|10.||Coutinho-Camillo CM, Lourenço SV, Nishimoto IN, Kowalski LP, Soares FA. Nucleophosmin, p53, and Ki-67 expression patterns on an oral squamous cell carcinoma tissue microarray. Hum Pathol 2010;41:1079-86. |
|11.||Lee JH, Welch DR. Identification of highly expressed genes in metastasis-suppressed chromosome 6/human malignant melanoma hybrid cells using subtractive hybridization and differential display. Int J Cancer 1997;71:1035-44. |
|12.||Stessl M, Marchetti-Deschmann M, Winkler J, Lachmann B, Allmaier G, Noe CR. A proteomic study reveals unspecific apoptosis induction and reduction of glycolytic enzymes by the phosphorothioate antisense oligonucleotide oblimersen in human melanoma cells. J Proteomics 2009;72:1019-30. |
|13.||Bernard K, Litman E, Fitzpatrick JL, Shellman YG, Argast G, Polvinen K, et al. Functional proteomic analysis of melanoma progression. Cancer Res 2003;63:6716-25. |
|14.||Kim CJ, Reintgen DS, Balch CM. AJCC Melanoma Staging Committee. The new melanoma staging system. Cancer Control 2002;9:9-15. |
|15.||Thompson JF, Scolyer RA, Kefford RF. Cutaneous melanoma. Lancet 2005;365:687-701. |
|16.||Ostmeier H, Fuchs B, Otto F, Mawick R, Lippold A, Krieg V, et al. Can immunohistochemical markers and mitotic rate improve prognostic precision in patients with primary melanoma? Cancer 1999;85:2391-9. |
|17.||Lee HZ, Wu CH, Chang SP. Release of nucleophosmin from the nucleus: Involvement in aloe-emodin-induced human lung non small carcinoma cell apoptosis. Int J Cancer 2005;113:971-6. |
|18.||Fatica A, Tollervey D. Making ribosomes. Curr Opin Cell Biol 2002;14:313-8. |
|19.||Okuwaki M, Tsujimoto M, Nagata K. The RNA Binding Activity of a Ribosome Biogenesis Factor, Nucleophosmin/B23, Is Modulated by Phosphorylation with a Cell Cycle-dependent Kinase and by Association with Its Subtype. Mol Biol Cell 2002;13:2016-30. |
|20.||Lim MJ, Wang XW. Nucleophosmin and human cancer. Cancer Detect Prev 2006;30:481-90. |
|21.||Negi SS, Olson MO. Effects of interphase and mitotic phosphorylation on the mobility and location of nucleolar protein B23. J Cell Sci 2006;119:3676-85. |
|22.||Falini B, Nicoletti I, Bolli N, Martelli MP, Liso A, Gorello P, et al. Translocations and mutations involving the nucleophosmin (NPM1) gene in lymphomas and leukemias. Haematologica 2007;92:519-32. |
|23.||Brady SN, Yu Y, Maggi LB Jr, Weber JD. ARF impedes NPM/B23 shuttling in an Mdm2-sensitive tumor suppressor pathway. Mol Cell Biol 2004;24:9327-38. |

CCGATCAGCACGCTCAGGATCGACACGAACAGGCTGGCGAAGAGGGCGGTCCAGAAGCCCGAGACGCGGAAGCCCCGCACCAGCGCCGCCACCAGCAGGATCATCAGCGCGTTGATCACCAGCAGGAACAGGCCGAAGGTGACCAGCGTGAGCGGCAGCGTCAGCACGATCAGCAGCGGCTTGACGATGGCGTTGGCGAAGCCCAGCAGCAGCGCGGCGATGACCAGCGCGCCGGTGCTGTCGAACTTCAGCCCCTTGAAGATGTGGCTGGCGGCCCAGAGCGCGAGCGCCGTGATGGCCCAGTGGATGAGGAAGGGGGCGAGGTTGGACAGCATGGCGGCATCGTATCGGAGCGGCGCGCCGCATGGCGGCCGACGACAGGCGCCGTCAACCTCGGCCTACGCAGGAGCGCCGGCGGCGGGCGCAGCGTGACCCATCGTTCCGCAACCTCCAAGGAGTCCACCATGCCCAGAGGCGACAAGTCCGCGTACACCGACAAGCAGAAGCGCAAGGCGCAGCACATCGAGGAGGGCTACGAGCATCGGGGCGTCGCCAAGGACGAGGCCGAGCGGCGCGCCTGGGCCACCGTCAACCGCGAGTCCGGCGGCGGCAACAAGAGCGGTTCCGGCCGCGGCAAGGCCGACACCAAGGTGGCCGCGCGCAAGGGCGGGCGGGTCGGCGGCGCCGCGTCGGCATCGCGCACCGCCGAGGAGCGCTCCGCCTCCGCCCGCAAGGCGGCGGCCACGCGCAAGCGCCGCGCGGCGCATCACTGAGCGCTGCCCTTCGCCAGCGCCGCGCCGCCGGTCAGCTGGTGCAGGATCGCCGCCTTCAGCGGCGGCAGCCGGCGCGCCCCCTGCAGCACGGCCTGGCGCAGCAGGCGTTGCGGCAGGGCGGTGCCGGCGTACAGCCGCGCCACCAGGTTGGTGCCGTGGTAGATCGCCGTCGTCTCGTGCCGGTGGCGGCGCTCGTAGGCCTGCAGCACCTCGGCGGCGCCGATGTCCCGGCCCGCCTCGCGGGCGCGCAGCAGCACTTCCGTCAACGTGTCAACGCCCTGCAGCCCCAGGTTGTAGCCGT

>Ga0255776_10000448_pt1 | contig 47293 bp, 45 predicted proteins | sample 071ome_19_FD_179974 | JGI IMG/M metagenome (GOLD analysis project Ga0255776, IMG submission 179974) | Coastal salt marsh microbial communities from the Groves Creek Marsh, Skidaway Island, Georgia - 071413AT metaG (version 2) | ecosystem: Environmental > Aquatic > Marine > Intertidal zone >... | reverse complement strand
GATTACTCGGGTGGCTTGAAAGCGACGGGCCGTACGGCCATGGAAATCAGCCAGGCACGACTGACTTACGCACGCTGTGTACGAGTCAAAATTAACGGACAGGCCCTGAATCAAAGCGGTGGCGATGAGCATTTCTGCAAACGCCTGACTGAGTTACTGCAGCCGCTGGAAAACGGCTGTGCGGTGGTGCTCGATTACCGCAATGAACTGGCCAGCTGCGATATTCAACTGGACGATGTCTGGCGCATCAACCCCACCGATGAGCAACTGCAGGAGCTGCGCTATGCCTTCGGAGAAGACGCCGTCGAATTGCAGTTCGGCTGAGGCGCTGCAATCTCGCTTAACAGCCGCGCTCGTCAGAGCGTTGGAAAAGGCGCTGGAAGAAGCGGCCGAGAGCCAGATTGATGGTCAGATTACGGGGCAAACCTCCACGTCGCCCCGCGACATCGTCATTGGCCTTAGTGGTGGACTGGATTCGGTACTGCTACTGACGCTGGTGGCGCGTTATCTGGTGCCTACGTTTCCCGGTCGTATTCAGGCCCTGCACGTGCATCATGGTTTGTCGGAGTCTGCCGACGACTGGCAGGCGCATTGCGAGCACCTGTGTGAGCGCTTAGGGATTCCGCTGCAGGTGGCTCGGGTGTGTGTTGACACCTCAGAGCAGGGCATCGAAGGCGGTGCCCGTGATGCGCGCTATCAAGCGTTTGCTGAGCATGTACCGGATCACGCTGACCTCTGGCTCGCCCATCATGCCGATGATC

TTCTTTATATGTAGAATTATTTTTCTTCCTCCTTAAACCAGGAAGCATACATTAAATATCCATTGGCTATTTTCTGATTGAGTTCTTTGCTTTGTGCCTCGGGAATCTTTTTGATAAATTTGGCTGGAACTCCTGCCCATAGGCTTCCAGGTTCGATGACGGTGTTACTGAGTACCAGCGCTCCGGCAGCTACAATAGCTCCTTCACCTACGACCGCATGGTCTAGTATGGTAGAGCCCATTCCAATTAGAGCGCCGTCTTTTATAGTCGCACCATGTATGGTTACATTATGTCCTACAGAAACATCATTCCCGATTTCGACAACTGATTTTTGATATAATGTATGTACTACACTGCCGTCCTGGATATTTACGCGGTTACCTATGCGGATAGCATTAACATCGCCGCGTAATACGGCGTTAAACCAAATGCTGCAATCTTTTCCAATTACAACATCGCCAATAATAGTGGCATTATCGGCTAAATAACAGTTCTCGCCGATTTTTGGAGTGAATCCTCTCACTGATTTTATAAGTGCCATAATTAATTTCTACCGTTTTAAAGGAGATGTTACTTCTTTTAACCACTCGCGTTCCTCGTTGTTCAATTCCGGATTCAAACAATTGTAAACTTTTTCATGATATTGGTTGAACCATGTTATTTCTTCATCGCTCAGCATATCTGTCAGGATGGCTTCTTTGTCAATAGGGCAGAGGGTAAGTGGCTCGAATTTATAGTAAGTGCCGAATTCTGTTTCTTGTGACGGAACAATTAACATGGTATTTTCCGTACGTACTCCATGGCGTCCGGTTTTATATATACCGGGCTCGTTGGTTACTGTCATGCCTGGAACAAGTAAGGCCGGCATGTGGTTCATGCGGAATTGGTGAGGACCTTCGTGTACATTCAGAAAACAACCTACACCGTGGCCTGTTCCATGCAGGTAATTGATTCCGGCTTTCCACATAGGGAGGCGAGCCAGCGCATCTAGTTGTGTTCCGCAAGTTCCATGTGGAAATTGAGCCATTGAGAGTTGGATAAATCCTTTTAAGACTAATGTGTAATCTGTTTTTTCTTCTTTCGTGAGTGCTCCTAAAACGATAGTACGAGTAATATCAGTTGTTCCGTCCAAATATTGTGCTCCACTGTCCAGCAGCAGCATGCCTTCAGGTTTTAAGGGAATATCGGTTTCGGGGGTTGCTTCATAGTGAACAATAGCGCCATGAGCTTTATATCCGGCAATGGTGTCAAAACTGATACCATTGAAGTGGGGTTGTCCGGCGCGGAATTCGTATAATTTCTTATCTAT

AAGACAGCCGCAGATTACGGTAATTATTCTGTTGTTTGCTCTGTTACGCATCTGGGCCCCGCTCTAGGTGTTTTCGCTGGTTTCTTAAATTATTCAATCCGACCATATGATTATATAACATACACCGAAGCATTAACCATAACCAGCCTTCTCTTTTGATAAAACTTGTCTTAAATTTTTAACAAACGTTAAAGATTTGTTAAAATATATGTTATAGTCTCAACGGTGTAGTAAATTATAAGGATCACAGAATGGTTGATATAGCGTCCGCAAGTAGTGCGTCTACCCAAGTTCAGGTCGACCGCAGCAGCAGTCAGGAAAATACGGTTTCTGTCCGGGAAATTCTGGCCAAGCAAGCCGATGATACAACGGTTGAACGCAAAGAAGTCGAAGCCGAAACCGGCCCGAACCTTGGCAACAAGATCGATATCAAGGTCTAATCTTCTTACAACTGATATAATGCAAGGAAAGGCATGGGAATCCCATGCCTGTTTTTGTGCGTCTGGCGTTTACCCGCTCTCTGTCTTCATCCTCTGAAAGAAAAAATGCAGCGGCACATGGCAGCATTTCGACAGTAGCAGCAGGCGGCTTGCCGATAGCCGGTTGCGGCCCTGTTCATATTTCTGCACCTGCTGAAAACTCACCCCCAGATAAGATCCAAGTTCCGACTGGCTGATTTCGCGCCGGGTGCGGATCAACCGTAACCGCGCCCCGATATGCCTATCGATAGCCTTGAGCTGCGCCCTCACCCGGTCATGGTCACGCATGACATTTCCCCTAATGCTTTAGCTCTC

|24.||Lee C, Smith BA, Bandyopadhyay K, Gjerset RA. DNA damage disrupts the p14ARF-B23(nucleophosmin) interaction and triggers a transient subnuclear redistribution of p14ARF. Cancer Res 2005;65:9834-42. |
|25.||Korgaonkar C, Hagen J, Tompkins V, Frazier AA, Allamargot C, Quelle FW, et al. Nucleophosmin (B23) targets ARF to nucleoli and inhibits its function. Mol Cell Biol 2005;25:1258-71. |
|26.||Lee SY, Park JH, Kim S, Park EJ, Yun Y, Kwon J. A proteomics approach for the identification of nucleophosmin and heterogeneous nuclear ribonucleoprotein C1/C2 as chromatin-binding proteins in response to DNA double-strand breaks. Biochem J 2005;388:7-15. |
|27.||Falini B, Bolli N, Liso A, Martelli MP, Mannucci R, Pileri S, et al. Altered nucleophosmin transport in acute myeloid leukaemia with mutated NPM1: Molecular basis and clinical implications Altered traffic of nucleophosmin in AML. Leukemia 2009;23:1731-43. |
|28.||Tsui KH, Cheng AJ, Chang PL, Pan TL, Yung BY. Association of nucleophosmin/B23 mRNA expression with clinical outcome in patients with bladder carcinoma. Urology 2004;64:839-44. |
|29.||Tsui KH, Juang HH, Lee TH, Chang PL, Chen CL, Yung BY. Association of nucleophosmin/B23 with bladder cancer recurrence based on immunohistochemical assessment in clinical samples. Acta Pharmacol Sin 2008;29:364-70. |
|30.||Kikuta K, Tochigi N, Shimoda T, Yabe H, Morioka H, Toyama Y, et al. Nucleophosmin as a Candidate Prognostic Biomarker of Ewing's Sarcoma Revealed by Proteomics. Clin Cancer Res 2009;15:2885-94. |
Aylin Orgen Calli
Department of Pathology, Izmir Training and Research Hospital, Yesilyurt/Izmir
Source of Support: None, Conflict of Interest: None
[Figure 1], [Figure 2]